Thursday, October 14, 1999 Published at 17:49 GMT 18:49 UK
Animal rights group targets McDonald's
Peta will place these adverts on billboards in major cities
By BBC News Online's Kevin Anderson
An animal rights pressure group is launching a global campaign against fast-food giant McDonald's.
McDonald's has denied claims from People for the Ethical Treatment of Animals (Peta) that they have "done nothing to improve the life of even one animal" since the 1997 "McLibel" ruling by a British judge, which found the company had been responsible for cruelty to some animals.
The fast-food company has said it had been talking to Peta over improving animal welfare, but the group abruptly walked out of talks and went on the offensive.
It is also running a billboard campaign with one advertisement showing a bloody cow's head with the caption "Do you want fries with that?"
The protests focus on the findings in the so-called McLibel case.
McDonald's claimed that vegetarian activists Dave Morris and Helen Steel libelled the company in pamphlets they circulated outside McDonald's restaurants.
Judge Rodger Bell ruled in favour of the company over most of the allegations in a leaflet entitled What's Wrong with McDonald's?
But he found the allegations were true when they accused McDonald's of paying low wages to its workers, being responsible for cruelty to some of the animals used in its food products and exploiting children in advertising campaigns.
Much ado about nothing
Following the verdict, Peta spoke at McDonald's shareholders meetings and met the company to discuss animal rights issues.
But Peta broke off talks in August, saying "it became painfully clear that the restaurant chain had no intention of following its words with meaningful action".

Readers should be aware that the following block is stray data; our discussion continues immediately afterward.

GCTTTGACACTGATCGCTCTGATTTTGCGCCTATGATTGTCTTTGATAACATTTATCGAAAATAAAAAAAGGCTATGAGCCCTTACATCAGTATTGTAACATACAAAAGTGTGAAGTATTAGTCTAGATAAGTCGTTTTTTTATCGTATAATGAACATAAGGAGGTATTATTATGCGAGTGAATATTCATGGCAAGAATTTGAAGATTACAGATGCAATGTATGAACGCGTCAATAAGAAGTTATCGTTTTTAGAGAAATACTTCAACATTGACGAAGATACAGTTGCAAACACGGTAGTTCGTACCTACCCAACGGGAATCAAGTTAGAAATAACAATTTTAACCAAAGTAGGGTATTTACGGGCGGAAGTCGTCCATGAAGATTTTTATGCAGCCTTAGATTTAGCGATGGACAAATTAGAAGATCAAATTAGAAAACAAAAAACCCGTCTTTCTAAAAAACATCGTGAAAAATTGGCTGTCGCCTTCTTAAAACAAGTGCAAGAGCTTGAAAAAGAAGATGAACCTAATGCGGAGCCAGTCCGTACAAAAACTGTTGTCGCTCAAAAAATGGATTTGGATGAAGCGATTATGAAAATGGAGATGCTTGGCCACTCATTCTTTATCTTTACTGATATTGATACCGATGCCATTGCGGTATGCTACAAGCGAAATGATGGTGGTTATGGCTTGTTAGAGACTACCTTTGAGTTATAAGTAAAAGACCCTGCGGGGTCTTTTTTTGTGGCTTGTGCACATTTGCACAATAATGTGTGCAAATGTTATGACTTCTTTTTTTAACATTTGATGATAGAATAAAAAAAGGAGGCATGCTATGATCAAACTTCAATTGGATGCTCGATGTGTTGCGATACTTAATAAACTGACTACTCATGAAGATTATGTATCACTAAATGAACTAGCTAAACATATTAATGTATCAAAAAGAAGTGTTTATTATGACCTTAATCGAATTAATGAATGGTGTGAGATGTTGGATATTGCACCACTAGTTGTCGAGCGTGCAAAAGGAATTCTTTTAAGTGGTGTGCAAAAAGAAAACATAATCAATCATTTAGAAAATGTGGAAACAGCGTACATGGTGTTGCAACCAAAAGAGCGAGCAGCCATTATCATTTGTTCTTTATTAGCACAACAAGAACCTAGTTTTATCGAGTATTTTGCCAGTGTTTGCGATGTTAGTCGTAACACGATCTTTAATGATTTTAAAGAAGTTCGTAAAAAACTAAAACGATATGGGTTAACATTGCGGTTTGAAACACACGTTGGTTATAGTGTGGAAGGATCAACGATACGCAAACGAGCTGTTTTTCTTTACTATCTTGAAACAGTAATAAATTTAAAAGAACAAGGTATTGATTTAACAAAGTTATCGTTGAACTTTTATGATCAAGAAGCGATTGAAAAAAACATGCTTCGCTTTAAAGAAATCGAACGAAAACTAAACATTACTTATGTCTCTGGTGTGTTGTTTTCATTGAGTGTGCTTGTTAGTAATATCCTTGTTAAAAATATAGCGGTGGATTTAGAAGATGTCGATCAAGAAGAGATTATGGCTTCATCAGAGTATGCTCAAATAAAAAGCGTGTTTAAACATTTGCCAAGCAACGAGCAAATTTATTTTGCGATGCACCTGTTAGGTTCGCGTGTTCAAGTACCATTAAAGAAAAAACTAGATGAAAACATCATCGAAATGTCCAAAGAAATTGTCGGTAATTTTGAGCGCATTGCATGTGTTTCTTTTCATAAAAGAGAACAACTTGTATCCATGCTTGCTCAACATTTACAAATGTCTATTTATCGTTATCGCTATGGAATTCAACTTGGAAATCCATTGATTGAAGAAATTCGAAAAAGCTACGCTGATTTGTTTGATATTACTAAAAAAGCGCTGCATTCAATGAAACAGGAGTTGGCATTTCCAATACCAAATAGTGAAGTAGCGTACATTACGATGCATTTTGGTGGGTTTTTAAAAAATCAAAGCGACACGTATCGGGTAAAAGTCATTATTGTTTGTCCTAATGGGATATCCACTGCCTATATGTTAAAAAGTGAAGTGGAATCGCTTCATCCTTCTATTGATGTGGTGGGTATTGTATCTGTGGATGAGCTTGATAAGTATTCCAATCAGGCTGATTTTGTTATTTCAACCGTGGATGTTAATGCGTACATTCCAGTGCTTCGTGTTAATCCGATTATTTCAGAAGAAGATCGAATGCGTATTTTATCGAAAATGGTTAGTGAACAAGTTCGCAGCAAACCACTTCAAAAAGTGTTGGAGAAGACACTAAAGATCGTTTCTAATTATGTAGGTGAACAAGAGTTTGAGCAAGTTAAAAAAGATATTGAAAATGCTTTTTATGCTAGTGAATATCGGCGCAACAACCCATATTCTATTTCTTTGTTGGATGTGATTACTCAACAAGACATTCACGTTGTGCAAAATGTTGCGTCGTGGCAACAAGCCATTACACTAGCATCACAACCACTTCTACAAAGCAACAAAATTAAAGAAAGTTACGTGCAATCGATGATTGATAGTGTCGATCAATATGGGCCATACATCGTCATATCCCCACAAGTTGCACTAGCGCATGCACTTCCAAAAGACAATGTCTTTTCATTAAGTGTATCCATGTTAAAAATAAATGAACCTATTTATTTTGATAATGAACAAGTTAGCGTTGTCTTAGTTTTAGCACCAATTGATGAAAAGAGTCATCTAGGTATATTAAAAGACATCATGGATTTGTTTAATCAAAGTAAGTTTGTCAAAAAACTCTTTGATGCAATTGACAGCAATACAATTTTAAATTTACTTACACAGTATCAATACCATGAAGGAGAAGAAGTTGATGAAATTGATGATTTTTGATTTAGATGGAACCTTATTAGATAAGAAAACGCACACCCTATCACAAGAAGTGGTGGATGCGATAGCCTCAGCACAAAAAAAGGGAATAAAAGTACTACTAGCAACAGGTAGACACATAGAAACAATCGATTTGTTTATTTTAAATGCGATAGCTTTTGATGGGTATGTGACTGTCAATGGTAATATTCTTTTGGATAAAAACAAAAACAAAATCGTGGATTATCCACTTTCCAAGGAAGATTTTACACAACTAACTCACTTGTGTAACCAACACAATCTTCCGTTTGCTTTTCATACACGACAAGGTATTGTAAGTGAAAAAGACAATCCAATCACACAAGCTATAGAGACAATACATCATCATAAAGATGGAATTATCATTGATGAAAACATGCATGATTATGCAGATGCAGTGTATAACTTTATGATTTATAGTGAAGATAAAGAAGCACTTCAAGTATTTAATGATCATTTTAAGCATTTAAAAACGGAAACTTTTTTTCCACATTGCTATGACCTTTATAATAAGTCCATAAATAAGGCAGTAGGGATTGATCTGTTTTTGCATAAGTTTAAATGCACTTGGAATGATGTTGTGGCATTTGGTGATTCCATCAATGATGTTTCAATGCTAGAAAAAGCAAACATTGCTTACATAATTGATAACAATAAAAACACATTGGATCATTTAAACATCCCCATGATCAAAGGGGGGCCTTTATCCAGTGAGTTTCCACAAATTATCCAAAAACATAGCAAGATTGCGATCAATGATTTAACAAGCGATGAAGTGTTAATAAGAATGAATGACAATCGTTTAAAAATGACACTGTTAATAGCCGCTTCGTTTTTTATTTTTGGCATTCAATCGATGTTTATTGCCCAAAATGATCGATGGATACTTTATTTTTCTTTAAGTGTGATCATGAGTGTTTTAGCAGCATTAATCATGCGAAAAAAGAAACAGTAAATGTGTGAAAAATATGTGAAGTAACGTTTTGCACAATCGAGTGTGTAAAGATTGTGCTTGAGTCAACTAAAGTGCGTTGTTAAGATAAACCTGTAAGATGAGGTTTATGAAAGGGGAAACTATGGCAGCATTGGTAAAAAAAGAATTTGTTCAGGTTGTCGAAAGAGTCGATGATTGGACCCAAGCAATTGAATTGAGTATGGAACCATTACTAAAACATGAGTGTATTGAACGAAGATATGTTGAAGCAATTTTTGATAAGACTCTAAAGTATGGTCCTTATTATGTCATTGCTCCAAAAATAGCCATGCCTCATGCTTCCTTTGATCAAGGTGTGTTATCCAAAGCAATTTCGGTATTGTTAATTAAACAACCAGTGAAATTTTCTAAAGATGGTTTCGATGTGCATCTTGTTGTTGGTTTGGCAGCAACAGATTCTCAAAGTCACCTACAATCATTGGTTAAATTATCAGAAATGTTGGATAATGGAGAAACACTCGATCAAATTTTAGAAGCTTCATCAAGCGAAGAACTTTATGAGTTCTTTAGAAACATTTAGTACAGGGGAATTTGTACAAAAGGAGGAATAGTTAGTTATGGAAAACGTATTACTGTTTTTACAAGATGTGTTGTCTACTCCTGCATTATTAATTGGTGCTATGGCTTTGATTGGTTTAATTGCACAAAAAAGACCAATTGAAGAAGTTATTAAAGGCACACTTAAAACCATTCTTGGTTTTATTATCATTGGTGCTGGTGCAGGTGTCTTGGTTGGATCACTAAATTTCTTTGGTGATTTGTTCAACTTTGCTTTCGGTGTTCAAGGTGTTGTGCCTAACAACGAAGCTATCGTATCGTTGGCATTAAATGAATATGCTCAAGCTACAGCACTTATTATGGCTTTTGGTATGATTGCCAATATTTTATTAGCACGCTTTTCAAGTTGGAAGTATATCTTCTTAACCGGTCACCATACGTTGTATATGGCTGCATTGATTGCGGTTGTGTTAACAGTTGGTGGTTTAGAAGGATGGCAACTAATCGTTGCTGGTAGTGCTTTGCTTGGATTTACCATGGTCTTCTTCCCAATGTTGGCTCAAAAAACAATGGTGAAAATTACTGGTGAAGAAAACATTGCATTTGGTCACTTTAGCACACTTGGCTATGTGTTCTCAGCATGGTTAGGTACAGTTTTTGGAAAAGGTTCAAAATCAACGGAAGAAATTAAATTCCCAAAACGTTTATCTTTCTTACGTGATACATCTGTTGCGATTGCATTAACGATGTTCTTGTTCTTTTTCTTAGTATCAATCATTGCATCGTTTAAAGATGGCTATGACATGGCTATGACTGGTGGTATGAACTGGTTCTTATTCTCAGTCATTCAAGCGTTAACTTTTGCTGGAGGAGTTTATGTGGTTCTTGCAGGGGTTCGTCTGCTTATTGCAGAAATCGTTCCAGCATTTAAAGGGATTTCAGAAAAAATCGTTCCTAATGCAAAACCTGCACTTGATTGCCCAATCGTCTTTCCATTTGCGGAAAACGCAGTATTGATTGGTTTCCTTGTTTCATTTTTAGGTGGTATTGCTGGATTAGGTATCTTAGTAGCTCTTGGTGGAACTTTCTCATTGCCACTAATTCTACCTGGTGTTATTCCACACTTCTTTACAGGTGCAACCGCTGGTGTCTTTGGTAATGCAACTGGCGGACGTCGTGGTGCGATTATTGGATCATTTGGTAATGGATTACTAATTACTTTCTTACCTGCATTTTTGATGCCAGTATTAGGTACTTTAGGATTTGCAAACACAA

In two years, "the company has done literally nothing" to address the judge's ruling, Mr Friedrich added.
"They won't do the easiest of things or penalise slaughterhouses that are guilty of particularly egregious violations," he said.
He also said the firm had done nothing to address how animals are treated on farms or during transportation, or to discourage chicken suppliers from raising GM chickens that suffer from leg deformities.
"She'll lie in the corral to see an animal's-eye view of the plant or the stockyard, to see what they see, to hear what they hear," McDonald's spokesman Walt Riker said.
"Some of the most simple changes have come from that point of view."
McDonald's and Dr Grandin strongly object to Peta's assertion that the company has done nothing to improve animal welfare.
"I was furious when I heard about that," Dr Grandin said.
She said she has seen more positive change in the last six months than in the previous 25 years that she had been in the business.
"McDonald's is light years ahead of other suppliers," she said.
She has personally audited 25 meat-processing plants since the beginning of 1999.
Compared with results of slaughterhouse audits she conducted for the US Department of Agriculture in 1996, she said the McDonald's suppliers had improved 100%.
Mr Friedrich discounts the effectiveness of the audits, saying they allow producers to make changes while inspectors are present.
He also said that McDonald's has not penalised plants that are not in compliance.
McDonald's says it has "delisted" one plant for not complying with animal welfare standards, and other plants have had to take corrective action, Mr Riker said.
The company also plans to begin unannounced audits of plants.
Room for improvement
Dr Grandin says there are changes that need to be made at McDonald's chicken and pork suppliers, but the company focused on cattle slaughterhouses first because they have the closest relationship with those suppliers.
She said that practices such as cutting off more than half of a chicken's beak or forced moulting should be banned.
Forced moulting involves keeping birds off feed for a week or sometimes longer to encourage them to shed their feathers and increase egg production.
She is beginning reviews of those suppliers.
Willing to talk
McDonald's has attempted to open a dialogue with Peta, Mr Riker said, adding that the franchiser's chairman and CEO Jack Greenberg had publicly said he would personally meet with representatives of Peta.
"Peta unilaterally and unexpectedly walked away, pulled the plug. One day we were having a dialogue with them, and the next day they were attacking us," he said.
"Peta has taken itself out of the game. They are not in the field. We're in the game, and we're using our purchasing power for positive results," he added.